The Republican National Committee at its winter meeting by a voice vote on Friday passed a “Resolution To Renounce The National Security Agency’s Surveillance Program” which said that “the mass collection and retention of personal data is in itself contrary to the right of privacy protected by the Fourth Amendment of the United States Constitution” and that “unwarranted government surveillance is an intrusion on basic human rights that threatens the very foundations of a democratic society and this program represents a gross infringement of the freedom of association and the right to privacy and goes far beyond even the permissive limits set by the Patriot Act.”
It then calls for the following actions. “[T]he Republican National Committee encourages Republican lawmakers to enact legislation to amend Section 215 of the USA PATRIOT Act, the state secrets privilege, and the FISA Amendments Act to make it clear that blanket surveillance of the Internet activity, phone records and correspondence – electronic, physical, and otherwise – of any person residing in the U.S. is prohibited by law and that violations can be reviewed in adversarial proceedings before a public court” and “calls upon Republican lawmakers to immediately take action to halt current unconstitutional surveillance programs and provide a full public accounting of the NSA’s data collection programs.”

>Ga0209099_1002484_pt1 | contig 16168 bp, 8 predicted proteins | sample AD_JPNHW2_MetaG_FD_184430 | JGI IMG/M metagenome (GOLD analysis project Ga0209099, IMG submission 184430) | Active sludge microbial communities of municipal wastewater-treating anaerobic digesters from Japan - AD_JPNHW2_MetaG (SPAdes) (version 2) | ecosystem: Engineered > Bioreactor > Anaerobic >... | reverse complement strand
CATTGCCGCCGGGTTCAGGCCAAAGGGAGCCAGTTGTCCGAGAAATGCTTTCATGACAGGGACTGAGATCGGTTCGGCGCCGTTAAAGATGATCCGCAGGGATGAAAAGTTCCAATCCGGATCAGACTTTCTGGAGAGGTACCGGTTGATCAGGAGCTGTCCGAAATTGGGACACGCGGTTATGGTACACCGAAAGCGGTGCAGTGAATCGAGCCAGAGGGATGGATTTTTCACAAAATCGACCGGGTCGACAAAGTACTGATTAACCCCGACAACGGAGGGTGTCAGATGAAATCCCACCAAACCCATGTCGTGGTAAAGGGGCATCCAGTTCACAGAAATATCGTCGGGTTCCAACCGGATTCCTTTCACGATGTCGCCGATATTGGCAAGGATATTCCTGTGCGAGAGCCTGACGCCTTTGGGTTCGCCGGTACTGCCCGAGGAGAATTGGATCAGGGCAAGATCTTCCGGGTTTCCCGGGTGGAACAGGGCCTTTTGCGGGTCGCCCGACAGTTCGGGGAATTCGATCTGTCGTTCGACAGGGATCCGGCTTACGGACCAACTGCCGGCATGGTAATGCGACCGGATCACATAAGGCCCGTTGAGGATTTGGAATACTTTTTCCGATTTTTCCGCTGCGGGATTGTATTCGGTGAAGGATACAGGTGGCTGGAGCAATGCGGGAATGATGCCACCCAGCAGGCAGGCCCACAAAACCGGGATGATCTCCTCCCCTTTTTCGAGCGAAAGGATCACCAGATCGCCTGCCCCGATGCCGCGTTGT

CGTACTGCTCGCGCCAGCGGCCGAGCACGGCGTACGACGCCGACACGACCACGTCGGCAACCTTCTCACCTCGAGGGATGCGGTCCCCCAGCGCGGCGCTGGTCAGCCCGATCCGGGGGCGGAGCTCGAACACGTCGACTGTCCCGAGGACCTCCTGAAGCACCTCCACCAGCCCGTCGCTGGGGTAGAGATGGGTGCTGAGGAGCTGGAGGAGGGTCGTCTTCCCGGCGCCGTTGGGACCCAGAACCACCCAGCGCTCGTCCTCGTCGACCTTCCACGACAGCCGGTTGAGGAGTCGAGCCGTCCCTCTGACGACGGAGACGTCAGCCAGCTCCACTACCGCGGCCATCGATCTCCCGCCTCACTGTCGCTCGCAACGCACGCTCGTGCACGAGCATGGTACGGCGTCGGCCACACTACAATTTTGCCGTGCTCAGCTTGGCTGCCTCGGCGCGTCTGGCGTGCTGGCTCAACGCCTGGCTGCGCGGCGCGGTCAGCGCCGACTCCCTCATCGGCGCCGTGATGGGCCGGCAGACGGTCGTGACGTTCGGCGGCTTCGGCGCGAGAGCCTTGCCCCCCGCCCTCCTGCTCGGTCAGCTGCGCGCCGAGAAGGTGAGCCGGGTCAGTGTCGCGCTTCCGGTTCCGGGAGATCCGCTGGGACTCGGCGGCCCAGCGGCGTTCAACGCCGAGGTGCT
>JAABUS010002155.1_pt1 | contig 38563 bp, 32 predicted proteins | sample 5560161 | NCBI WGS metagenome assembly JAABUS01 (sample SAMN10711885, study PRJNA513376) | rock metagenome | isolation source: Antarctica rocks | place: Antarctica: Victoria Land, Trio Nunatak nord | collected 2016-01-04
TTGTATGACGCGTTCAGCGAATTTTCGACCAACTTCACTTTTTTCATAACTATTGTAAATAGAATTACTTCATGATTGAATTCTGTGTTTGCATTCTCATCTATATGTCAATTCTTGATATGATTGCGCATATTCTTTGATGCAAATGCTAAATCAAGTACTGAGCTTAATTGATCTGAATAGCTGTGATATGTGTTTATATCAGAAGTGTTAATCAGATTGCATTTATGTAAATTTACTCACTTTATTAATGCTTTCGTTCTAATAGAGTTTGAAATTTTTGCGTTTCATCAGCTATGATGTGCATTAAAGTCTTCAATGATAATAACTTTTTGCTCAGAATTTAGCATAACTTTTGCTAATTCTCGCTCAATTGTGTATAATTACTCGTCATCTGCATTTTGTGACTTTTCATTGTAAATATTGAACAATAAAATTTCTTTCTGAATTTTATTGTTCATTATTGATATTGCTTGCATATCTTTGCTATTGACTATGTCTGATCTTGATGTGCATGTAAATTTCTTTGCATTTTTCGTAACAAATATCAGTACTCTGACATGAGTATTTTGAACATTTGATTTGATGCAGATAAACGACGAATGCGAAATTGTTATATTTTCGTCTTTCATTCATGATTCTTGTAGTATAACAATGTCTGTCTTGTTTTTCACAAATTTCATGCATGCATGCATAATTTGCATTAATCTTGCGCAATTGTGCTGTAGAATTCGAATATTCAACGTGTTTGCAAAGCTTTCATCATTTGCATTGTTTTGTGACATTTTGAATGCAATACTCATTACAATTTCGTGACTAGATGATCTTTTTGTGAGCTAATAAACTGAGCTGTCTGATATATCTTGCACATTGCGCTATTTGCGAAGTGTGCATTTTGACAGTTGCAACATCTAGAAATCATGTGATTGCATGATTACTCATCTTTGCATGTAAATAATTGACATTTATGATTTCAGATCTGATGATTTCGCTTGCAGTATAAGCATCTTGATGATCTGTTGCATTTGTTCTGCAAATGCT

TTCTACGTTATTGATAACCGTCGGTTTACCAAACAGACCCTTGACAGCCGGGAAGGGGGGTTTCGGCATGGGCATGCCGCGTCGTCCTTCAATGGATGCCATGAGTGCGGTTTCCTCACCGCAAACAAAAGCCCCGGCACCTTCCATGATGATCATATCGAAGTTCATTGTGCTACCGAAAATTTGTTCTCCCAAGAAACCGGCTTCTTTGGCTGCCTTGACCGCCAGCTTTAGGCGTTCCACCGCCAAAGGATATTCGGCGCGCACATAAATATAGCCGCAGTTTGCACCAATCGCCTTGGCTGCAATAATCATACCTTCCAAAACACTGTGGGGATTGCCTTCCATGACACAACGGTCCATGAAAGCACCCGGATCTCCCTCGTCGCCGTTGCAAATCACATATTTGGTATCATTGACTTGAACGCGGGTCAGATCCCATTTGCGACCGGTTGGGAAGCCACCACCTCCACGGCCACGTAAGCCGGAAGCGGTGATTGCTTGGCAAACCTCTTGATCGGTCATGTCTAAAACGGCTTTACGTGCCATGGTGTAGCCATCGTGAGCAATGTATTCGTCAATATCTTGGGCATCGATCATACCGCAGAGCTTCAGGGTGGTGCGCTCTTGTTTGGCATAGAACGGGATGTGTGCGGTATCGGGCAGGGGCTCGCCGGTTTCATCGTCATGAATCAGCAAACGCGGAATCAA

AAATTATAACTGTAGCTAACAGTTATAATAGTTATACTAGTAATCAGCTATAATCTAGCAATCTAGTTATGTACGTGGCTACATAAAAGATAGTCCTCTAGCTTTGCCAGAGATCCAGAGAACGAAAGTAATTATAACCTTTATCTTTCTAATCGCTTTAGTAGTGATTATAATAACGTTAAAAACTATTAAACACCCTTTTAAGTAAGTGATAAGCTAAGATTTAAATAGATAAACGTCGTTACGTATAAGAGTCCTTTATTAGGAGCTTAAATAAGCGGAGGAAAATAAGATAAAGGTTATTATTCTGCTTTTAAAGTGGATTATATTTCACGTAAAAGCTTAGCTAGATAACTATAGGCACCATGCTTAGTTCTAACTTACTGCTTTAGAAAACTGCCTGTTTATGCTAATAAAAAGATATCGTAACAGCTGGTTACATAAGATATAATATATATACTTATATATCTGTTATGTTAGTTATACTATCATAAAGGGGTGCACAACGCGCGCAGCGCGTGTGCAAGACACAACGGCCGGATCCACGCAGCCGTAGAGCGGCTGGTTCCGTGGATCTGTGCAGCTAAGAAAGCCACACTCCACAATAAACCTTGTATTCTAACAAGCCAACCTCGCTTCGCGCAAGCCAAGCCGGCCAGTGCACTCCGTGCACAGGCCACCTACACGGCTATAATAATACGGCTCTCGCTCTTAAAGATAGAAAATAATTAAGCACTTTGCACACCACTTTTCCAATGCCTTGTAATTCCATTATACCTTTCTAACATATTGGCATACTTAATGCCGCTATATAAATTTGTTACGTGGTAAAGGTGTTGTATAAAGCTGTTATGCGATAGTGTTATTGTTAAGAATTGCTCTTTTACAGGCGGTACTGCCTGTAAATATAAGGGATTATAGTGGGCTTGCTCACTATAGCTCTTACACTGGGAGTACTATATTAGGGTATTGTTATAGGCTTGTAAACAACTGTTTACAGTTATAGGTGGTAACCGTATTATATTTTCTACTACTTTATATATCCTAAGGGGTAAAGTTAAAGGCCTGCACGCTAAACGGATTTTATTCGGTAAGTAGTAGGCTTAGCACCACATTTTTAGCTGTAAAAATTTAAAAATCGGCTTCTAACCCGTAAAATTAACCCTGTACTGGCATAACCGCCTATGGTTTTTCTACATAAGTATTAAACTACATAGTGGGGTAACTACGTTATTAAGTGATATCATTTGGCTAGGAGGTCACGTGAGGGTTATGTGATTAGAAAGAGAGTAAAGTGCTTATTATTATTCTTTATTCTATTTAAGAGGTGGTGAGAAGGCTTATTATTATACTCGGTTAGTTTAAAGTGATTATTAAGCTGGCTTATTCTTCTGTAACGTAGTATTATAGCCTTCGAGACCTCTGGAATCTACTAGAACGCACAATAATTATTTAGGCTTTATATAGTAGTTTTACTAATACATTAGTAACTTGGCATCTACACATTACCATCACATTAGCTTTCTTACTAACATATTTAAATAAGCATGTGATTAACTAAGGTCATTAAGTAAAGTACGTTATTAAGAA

Yes, this is the Republican party that is sounding like it has been taken over by Edward Snowden and the ACLU. In fact, Nevada Committeewoman Diana Orrock, the person who introduced the resolution, explicitly said “I have to thank Edward Snowden for bringing forth the blatant trampling of our First and Fourth Amendment rights in the guise of security.”
But we have to remember that the Republican party strongly defended similar programs when George W. Bush was president while the Democrats were the ones then condemning them as violations of people’s privacy. Remember the Total Information Awareness program that caused an outcry when its existence was revealed in 2002? It was supposedly suspended in 2003 but more likely became part of the current NSA spying regimen. And when it was revealed in 2005 that the Bush administration was wiretapping Americans without warrants, the RNC at its winter meeting in 2006 strongly defended his actions.
So what is going on?
Each party clearly thinks that being on the side of people’s right to privacy is a winning issue for them in elections though they actually like it when they are the ones doing the spying. As is often the case in politics, judgments on good or bad depend upon whose ox is being gored. And so we go round and around.
But even allowing for that, this is a pretty strong statement from the RNC and I think it reflects the fact that even they realize that increasing numbers of people do not like these government information dragnets. And that is a good thing.